We struggle to get our heads around the Car Free Sunday in Brussels.
Everybody is used to wacky taxpayer-funded mobility campaigns aimed at getting people out of their cars and onto bikes and public transport.
Though there is increasing evidence that city-dwelling youngsters are indeed abandoning personal powered transport in favour of cadging lifts (and social media), most grownups just smile politely and recycle the leaflets at the first opportunity.
But did you realise the annual car-free day in Brussels is actually enforced? This year will be the tenth that all private vehicles will be banned for the day. It’s held to celebrate the end of the EU’s Mobility Week.
Anybody driving in the whole territory of the Belgian capital region, some 160km², between 09:00-19:00 on Sunday 22 September, will only be able to do so with a permit.
There are exceptions: all public transport vehicles – which will be free to use – taxis, diplomats and the disabled, etc, while tourists can arrive at and leave their hotels as long as they carry proof of their status, like an airline ticket.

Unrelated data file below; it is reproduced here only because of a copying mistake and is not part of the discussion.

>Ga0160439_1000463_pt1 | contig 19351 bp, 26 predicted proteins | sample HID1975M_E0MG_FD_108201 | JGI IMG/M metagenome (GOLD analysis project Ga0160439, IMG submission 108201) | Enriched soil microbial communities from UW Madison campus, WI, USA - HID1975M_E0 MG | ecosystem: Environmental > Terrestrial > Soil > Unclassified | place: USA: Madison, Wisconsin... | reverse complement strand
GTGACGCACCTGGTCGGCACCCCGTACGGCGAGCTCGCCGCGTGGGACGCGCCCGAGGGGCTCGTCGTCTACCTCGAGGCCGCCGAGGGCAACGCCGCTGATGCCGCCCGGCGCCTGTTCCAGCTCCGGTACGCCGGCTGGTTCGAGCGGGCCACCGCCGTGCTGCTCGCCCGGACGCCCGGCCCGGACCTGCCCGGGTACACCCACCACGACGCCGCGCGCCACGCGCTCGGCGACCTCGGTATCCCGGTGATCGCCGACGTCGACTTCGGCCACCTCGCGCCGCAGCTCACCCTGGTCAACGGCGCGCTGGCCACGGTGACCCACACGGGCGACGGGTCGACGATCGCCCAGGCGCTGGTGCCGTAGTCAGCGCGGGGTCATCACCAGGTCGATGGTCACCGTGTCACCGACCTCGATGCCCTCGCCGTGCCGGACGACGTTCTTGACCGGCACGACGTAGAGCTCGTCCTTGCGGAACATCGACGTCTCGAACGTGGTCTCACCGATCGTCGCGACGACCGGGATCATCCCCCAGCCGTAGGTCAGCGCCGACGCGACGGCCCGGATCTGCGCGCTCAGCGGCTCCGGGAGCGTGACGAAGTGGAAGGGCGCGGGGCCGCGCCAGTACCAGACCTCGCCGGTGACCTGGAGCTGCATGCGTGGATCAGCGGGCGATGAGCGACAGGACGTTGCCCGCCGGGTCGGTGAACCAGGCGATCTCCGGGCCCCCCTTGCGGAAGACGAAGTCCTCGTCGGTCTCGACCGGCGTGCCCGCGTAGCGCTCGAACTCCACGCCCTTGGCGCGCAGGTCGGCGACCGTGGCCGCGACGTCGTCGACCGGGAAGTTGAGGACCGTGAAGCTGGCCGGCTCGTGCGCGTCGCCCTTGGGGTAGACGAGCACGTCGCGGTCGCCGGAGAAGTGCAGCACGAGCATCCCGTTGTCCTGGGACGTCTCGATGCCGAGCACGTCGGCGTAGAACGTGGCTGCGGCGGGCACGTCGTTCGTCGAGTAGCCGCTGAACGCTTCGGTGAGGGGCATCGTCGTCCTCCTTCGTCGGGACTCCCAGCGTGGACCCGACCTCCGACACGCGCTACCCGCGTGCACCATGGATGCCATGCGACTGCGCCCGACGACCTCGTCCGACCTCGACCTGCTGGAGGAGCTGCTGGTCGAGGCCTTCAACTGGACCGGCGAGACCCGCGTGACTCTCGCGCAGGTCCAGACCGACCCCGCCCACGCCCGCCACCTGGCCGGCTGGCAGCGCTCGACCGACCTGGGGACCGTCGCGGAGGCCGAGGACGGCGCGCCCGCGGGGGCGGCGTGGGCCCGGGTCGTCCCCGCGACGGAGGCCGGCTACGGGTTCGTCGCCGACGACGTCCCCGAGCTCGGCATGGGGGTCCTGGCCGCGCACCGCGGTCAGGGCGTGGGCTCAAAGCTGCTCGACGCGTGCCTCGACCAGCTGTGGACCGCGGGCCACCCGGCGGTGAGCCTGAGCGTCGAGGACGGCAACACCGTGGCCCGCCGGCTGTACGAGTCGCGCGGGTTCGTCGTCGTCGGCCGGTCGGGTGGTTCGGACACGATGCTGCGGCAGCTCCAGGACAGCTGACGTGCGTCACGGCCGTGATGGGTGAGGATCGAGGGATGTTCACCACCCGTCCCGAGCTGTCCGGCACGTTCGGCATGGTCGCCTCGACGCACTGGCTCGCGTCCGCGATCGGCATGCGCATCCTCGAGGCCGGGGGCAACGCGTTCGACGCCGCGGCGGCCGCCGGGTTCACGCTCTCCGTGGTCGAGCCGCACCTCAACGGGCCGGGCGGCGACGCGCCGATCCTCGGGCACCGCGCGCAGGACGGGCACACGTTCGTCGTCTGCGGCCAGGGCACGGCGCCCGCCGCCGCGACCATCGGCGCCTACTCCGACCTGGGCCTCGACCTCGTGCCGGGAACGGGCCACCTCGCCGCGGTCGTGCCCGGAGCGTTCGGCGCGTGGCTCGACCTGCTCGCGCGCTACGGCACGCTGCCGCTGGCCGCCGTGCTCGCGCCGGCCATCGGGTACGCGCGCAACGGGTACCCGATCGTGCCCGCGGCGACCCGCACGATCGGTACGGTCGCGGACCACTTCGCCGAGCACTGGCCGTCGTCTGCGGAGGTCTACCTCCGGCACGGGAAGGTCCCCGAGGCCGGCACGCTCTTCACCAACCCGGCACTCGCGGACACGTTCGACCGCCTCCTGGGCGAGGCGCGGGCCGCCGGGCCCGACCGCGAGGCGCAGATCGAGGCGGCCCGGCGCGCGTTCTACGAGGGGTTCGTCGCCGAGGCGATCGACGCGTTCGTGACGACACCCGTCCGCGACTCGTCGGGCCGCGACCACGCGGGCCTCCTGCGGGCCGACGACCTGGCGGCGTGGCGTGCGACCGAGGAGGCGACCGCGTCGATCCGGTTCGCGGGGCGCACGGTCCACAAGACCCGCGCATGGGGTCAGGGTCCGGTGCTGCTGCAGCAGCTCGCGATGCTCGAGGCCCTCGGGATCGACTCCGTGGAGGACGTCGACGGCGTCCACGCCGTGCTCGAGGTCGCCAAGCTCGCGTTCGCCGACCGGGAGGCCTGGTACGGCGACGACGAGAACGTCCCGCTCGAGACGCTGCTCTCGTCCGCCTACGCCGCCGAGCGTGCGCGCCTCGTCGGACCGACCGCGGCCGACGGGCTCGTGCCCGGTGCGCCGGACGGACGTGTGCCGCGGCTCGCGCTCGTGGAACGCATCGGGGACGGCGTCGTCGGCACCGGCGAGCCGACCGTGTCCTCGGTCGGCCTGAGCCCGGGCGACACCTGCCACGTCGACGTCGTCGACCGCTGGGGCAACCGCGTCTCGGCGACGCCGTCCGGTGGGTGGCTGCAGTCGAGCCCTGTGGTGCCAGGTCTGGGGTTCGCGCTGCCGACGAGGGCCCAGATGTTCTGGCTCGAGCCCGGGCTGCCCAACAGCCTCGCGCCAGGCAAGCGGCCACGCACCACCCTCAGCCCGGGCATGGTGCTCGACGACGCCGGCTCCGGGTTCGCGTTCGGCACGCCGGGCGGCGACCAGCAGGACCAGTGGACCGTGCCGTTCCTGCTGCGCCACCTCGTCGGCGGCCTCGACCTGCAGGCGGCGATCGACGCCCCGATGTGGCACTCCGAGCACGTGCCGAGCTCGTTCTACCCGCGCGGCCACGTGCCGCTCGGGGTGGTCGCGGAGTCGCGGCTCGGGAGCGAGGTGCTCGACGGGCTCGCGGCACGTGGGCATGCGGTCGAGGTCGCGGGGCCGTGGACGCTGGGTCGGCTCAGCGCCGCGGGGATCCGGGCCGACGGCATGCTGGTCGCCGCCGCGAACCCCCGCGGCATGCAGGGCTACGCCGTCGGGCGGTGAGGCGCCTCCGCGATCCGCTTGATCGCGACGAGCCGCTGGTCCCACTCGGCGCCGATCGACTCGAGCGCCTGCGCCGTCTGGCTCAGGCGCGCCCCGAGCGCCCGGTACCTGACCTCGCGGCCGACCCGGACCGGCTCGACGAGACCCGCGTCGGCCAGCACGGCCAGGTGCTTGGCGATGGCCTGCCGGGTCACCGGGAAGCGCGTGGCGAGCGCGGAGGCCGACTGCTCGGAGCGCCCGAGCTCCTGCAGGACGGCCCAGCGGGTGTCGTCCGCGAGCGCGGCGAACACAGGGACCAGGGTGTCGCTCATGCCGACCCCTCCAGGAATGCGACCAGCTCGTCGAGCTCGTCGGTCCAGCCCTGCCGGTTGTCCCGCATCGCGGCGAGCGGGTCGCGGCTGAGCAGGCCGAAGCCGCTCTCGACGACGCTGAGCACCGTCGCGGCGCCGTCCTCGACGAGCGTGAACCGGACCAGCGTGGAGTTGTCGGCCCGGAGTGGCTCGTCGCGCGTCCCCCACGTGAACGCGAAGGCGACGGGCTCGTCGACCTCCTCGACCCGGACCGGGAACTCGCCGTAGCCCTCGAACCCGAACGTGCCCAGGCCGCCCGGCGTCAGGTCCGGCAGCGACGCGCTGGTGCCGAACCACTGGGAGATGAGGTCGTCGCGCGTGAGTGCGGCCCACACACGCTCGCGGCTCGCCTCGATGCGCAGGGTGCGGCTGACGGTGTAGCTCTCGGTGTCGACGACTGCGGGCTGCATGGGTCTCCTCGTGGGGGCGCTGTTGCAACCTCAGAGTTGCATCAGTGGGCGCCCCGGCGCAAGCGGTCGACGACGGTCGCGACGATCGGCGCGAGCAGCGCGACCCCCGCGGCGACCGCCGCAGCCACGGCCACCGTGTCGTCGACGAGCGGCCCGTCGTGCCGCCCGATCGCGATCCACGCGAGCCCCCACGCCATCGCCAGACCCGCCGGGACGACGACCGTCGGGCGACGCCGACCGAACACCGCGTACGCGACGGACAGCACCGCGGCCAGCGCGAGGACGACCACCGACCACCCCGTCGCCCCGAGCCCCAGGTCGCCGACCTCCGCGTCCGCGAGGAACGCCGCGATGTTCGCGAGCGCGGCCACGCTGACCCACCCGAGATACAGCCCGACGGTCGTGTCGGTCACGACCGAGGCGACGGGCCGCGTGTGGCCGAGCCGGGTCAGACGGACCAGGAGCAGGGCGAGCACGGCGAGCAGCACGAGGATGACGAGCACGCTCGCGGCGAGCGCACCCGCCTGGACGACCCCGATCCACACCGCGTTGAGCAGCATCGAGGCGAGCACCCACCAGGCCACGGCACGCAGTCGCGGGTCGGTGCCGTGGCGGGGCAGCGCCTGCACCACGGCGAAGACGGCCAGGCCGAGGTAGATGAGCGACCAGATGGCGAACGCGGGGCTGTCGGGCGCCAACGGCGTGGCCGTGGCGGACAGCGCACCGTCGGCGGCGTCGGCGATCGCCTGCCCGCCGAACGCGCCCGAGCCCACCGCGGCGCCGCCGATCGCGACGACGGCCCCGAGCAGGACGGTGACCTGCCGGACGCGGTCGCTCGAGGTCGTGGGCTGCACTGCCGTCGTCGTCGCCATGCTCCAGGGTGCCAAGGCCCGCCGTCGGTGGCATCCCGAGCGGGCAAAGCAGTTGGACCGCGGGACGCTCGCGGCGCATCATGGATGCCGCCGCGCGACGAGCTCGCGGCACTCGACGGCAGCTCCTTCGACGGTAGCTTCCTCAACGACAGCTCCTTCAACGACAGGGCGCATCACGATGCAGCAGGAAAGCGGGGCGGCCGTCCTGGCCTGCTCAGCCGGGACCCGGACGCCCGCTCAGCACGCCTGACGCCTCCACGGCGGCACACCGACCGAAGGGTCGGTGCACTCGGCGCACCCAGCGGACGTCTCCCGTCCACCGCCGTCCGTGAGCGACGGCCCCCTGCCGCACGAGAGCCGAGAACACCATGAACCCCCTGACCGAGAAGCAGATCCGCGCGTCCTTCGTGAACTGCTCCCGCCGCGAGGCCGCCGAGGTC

Thankfully, Car Free Sunday doesn’t include the Brussels ring road – though the exits will be closed – or, a very short list of, other major thoroughfares.
Any vehicle allowed on the roads will be restricted to 30kmh. We can’t find any information on the penalties for not observing the rules but you can be sure they won’t be restricted to a good-natured ticking off.
Of course car manufacturing is less and less important to the Belgian economy. The General Motors plant in Antwerp closed in 2010. Next year the Ford factory in Genk follows suit. Just Audi in Brussels and Volvo in Gent remain.
We wonder if these two things are connected.